Supply chains continue to grow in complexity. As the movement of goods increases, especially over longer distances and through a growing number of touch points, technology is needed to track the journey of these goods so that manufacturers, distributors and retailers have much stronger control over merchandise. Technologies like RFID have stepped in to help stakeholders monitor their goods with greater efficiency and lower cost.
What is RFID?
RFID, or radio-frequency identification, refers to technology that captures data encoded in labels and tags with a reader via radio waves.
RFID technology is similar to a barcode or the magnetic stripe of a credit card, as the data encoded in the label or magnetic strip can be captured by a device and stored in a database.
However, RFID technology is much stronger: it works within a few feet of a scanner and can scan multiple objects at once. A warehouse worker does not need to use a scanner in close proximity to the item, and does not need to scan items one by one. The speed afforded by RFID technologies provides a tremendous advantage to operations that need to scan hundreds or even thousands of goods at once. Additionally, each RFID tag is unique as no two items are alike. This gives supply chains and retailers protection against fraud and counterfeiting.
RFID belongs to a group of technologies referred to as automatic identification and data capture (AIDC). AIDC methods automatically identify objects, collect data about them and enter the data directly into systems with little or no human intervention. RFID methods use radio waves and automation technologies to accomplish all of this. In its simplest form, an RFID system consists of three components: an RFID tag or smart label, an RFID reader and an antenna.
RFID tags contain an integrated circuit and an antenna, which is used to transmit data to the RFID reader (also called an interrogator). The reader then converts the radio waves to a more usable and of course readable form of data. Information collected from the tags is then transferred through a communications interface to a host computer system, where the data can be stored in a database and analyzed later.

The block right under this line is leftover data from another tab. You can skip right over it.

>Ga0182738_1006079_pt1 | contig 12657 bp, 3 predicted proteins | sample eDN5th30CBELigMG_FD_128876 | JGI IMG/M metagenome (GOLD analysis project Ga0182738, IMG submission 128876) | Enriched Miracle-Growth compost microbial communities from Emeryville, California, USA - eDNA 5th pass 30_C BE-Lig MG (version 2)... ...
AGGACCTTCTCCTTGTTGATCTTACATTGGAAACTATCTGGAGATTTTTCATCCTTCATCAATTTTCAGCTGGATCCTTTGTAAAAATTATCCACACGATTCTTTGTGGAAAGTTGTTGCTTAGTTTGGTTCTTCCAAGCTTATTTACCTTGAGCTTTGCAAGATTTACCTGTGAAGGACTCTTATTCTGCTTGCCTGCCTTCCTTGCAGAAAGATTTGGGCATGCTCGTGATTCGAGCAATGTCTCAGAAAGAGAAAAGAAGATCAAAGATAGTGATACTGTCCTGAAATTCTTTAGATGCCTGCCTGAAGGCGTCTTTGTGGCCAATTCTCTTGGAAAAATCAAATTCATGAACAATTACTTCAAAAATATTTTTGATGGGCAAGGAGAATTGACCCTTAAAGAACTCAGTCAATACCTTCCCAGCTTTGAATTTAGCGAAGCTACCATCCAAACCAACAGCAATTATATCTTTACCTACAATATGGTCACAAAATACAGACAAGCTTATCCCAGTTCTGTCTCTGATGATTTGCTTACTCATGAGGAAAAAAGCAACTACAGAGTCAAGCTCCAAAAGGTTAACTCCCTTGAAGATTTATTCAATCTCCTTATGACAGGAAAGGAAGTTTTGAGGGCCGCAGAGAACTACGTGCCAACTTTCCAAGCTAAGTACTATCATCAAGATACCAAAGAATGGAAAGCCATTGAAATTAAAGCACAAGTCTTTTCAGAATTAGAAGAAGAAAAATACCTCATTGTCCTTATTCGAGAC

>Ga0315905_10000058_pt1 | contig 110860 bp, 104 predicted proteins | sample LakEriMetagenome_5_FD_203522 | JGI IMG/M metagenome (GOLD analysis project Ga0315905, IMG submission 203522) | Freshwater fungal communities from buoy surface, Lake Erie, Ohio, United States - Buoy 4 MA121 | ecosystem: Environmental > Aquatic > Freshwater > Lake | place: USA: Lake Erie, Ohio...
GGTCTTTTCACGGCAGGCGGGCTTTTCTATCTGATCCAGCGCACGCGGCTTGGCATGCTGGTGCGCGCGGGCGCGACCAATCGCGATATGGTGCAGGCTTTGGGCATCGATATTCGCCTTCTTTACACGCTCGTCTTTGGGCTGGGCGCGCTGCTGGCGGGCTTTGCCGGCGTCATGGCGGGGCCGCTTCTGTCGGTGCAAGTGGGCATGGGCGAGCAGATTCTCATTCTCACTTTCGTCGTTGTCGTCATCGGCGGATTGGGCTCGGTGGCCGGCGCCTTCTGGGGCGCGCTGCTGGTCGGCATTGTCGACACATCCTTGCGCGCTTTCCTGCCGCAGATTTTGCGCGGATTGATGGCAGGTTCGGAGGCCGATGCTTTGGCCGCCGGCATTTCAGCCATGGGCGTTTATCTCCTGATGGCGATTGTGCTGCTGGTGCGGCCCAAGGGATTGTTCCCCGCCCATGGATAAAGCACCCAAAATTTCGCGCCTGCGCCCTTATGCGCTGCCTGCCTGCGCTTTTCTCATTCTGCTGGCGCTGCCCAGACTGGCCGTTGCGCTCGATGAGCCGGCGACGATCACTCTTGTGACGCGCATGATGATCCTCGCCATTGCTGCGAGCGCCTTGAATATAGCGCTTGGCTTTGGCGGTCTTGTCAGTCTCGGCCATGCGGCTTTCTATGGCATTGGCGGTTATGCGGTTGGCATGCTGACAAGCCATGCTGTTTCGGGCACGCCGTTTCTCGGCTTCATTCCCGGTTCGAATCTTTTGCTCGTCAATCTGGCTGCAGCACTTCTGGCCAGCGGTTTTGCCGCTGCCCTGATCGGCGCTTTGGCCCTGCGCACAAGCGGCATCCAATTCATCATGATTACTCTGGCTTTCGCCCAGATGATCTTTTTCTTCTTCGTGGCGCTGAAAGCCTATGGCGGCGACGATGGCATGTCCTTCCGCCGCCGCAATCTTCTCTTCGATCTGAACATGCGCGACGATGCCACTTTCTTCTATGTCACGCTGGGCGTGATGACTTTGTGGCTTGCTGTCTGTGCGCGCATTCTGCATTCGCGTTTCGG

An RFID tag consists of an embedded transmitter and a receiver. The tag has two parts: an integrated circuit, or a microchip on which information is stored and processed; and an antenna, used to both transmit and receive signals.
An RFID reader consists of a transceiver, which is a two-way radio transmitter-receiver. The prime function of the transceiver is to transmit an encoded signal that activates the tag. In response, the tag transponder initiates the conversion of radio signals into usable power along with responding to the reader.
RFID in Supply-Chain Management and Logistics
Supply-chain management and logistics provide the greatest opportunity for applications of RFID technologies. These functions need technology to process large volumes of goods at high speeds.
RFID in the supply chain brings efficiency at every touch point. From the manufacturer to the logistics provider to the warehouse to the retailer to the consumer, RFID technologies enable all participants in this value chain to have the visibility they need to monitor and control the movement of goods.
- RFID solves some of the biggest challenges in supply-chain management and logistics, including:
- Capturing, organizing, storing and analyzing large sums of data
- Reducing labor costs and human error
- Lowering operational costs
- Accelerating the flow of goods
- More effectively using working capital
- Mitigating security risks
- Adhering to regulatory and compliance standards
With RFID systems in place, employees can focus on analyzing data, spotting inconsistencies or taking advantage of opportunities to keep the flow of goods moving from one destination to another.
A Solution for Real-Time Asset Tracking
Edgefinity IoT is an RFID software application built for organizations looking to gain real-time visibility across large industrial environments. Whether you need to track large amounts of inventory, locate misplaced equipment or ensure the safety of your employees, Edgefinity IoT lets you quickly deploy advanced, industrial-strength real-time tracking capabilities. Request a consultation today!
Jake Wengroff writes about technology and financial services. A former technology reporter for CBS Radio, he covers such topics as security, mobility, e-commerce and IoT.
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